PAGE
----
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How Trevor Moore Became a Vital Part of the Kings' Turnaround

Trevor Moore is in the midst of a career year in 2021-22, having become a key piece of the Los Angeles Kings' surprising success.
Trevor Moore

"It was tough to see him go"

Sheldon Keefe misses Trevor Moore. That fact became apparent as the Maple Leafs' bench boss fielded questions about his former winger back in November on the morning of Moore's first game back in Toronto. 

And who could blame him? 

Moore went from undrafted free agent, to AHL fourth-liner, to Calder Cup champion, to everyday NHLer in the four seasons he spent under Keefe. He also scored the opening goal that night in the Kings' 5-2 victory of the Maple Leafs that night, revealing to his former coach the next step in his rapid transformation. 

Without a doubt, Moore has become a vital piece to the Kings' current resurgence. And he doesn't appear ready to just stop there. 

In 40 games this season, Moore has already racked up an impressive 18 points -- the bulk of which have come at even-strength -- putting him right on course to demolish his career-high of 23 he set in 56 games during last year's pandemic-shortened campaign. 

Moore is doing this all in just a little over 13 minutes of ice time per night. He's not a star. And, frankly, he never will be. That's simply not his game. What Moore has done instead is forge an NHL career solely on the back of sheer effort and hard work. This is an undersized winger who went undrafted and unsigned prior to earning a development camp invitation from the Leafs in 2017, one who had to claw for every second of ice time he's been given at every level he's ever played. 

And, to this point, Moore has done nothing but make the most of it. 

This has certainly helped the Kings since acquiring him in a midseason trade back in 2019. They are, statistically, a better team with Moore on the ice. And the numbers prove it. 

In the nearly 468 minutes Moore has played at even-strength this season, the Kings have won 55.6 percent of the expected goals, generating 52.6 percent of the baseline scoring chances, and nearly 54 percent of those of the high-danger variety, too. 

This impact is seen at the micro-level, as well. 

Moore is actually driving the production of his own line this season. Moore's most common linemate, Kings center Rasmus Kupari, is someone with whom Moore has played over 200 minutes -- by far the most of any fellow forward. The two have seen decent results in their usage together thus far, but the discrepancies really start to show when looking at the time they've spent apart.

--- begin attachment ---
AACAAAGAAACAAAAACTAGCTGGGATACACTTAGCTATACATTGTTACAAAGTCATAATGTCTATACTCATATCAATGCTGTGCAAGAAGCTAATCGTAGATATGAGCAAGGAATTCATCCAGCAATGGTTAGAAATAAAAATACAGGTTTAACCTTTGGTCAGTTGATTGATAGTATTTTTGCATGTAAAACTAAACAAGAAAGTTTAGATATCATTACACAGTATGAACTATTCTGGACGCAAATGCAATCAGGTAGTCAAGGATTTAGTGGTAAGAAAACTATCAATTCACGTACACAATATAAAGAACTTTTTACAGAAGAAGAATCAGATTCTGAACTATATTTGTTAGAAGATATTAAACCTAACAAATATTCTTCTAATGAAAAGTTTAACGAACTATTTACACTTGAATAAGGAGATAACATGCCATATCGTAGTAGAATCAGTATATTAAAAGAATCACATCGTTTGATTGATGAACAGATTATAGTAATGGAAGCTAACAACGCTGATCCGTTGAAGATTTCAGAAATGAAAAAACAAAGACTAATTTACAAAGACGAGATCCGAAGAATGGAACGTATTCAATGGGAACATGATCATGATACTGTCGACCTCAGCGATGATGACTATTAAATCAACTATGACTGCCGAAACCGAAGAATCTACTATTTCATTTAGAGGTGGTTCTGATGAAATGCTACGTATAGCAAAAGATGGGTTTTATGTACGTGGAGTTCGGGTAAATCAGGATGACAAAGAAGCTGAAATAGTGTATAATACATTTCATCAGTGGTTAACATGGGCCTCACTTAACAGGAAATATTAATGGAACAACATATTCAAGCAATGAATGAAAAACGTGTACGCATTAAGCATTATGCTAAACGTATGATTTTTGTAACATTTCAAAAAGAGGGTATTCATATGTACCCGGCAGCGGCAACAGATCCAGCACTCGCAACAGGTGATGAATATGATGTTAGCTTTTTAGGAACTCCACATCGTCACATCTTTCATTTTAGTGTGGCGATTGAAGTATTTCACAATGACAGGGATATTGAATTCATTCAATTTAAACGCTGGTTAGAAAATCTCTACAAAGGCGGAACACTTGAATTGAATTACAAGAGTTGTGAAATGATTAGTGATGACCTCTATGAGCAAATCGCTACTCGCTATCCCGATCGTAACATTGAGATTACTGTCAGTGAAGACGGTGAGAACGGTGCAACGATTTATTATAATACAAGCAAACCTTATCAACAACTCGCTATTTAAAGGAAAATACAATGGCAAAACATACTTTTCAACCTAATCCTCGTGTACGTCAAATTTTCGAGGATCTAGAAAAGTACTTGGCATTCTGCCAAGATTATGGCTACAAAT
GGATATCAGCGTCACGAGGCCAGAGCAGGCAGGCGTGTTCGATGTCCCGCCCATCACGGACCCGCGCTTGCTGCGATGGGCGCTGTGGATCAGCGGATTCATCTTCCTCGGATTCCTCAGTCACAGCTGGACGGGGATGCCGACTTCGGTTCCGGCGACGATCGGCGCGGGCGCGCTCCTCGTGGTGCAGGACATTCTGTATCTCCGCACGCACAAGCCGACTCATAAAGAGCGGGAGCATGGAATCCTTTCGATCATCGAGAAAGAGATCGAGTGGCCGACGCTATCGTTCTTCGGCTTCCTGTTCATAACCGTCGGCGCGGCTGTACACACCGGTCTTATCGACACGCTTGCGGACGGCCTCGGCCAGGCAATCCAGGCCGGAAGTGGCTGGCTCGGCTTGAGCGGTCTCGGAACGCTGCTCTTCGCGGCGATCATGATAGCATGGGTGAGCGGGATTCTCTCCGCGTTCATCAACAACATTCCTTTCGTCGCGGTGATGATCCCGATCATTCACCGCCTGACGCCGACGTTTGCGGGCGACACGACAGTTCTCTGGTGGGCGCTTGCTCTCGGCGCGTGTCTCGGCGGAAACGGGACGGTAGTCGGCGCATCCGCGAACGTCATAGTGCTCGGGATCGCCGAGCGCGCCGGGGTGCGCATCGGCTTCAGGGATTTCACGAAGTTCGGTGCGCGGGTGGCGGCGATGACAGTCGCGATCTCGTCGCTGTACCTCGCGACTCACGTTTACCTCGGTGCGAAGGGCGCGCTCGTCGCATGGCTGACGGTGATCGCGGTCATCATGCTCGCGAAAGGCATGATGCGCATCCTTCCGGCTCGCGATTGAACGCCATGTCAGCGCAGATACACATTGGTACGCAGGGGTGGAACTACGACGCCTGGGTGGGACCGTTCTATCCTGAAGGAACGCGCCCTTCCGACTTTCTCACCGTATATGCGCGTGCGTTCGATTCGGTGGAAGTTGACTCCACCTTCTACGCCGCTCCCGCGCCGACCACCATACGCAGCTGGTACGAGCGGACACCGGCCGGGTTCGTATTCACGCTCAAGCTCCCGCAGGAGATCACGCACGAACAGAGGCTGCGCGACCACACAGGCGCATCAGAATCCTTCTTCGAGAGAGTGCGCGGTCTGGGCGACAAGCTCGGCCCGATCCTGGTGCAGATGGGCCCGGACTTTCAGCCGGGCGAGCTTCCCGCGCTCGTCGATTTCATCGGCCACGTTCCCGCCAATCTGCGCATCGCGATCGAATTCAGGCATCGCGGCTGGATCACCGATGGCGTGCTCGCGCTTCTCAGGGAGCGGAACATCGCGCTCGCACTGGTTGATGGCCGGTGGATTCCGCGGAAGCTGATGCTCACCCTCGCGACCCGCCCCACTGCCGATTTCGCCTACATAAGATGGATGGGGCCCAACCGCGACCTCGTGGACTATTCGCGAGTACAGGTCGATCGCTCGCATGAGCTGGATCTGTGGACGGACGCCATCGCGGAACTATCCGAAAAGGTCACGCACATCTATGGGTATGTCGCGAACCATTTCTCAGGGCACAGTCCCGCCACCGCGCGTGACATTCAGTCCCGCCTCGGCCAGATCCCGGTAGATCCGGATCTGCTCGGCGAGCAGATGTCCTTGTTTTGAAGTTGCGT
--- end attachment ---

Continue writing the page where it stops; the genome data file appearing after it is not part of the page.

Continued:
Without Kupari, Moore's possession numbers skyrocket to a dazzling 56.58 Corsi-for-per-60 at even-strength, showcasing a player that drives play with a purpose, even in a depth role. Kupari's fancy stats with Moore out of the equation, however, don't shine quite as bright, with his CF/60 dropping to a concerning 46.83 percent in 229 minutes away from his versatile teammate. 

Moore's ability to elevate his linemates' play isn't solely reserved for Kupari, though. Fellow Marlies alum Carl Grundstrom, Moore's second most common partner, has also benefited from his presence, with Moore jumping to a 50.50 percent CF/60 without Grundstrom, while Grundstrom dips to a 48.13 percent without Moore. 

And that's a large part of what has made the Kings so surprisingly formidable this season. 

It's one thing to have needle-movers in Anze Kopitar, Viktor Arvidsson, and Adrian Kempe rounding out in the top-six. They undoubtedly drive the bus, with Kopitar, in particular, re-emerging as a formidable center in 2021-22. 

But Moore gives the Kings an ace in the hole, a genuine play driver at the lower-end of their lineup -- someone who can take the bottom-six matchups his coach throws at him and not just stay afloat, but thrive. 

Kopitar's team-leading 35 points notwithstanding, the Kings have a remarkably balanced offensive attack this season, with six other forwards having racked up at least 17 points to this point in the year. Moore is among that select group, albeit doing so while logging a minimum of four fewer minutes in average nightly workload. 

Case in point; Moore is generating top-six production in a bottom-six role. Coupled with the fact that he also plays a key part in the Kings' penalty kill, and has even shifted over to center in a pinch, it's easy to see just how valuable Moore is to a Kings team that has finally begun to see its contention window open after a multi-year rebuild. 

And when that window opens fully, Moore will almost certainly be there to help push the Kings through. 


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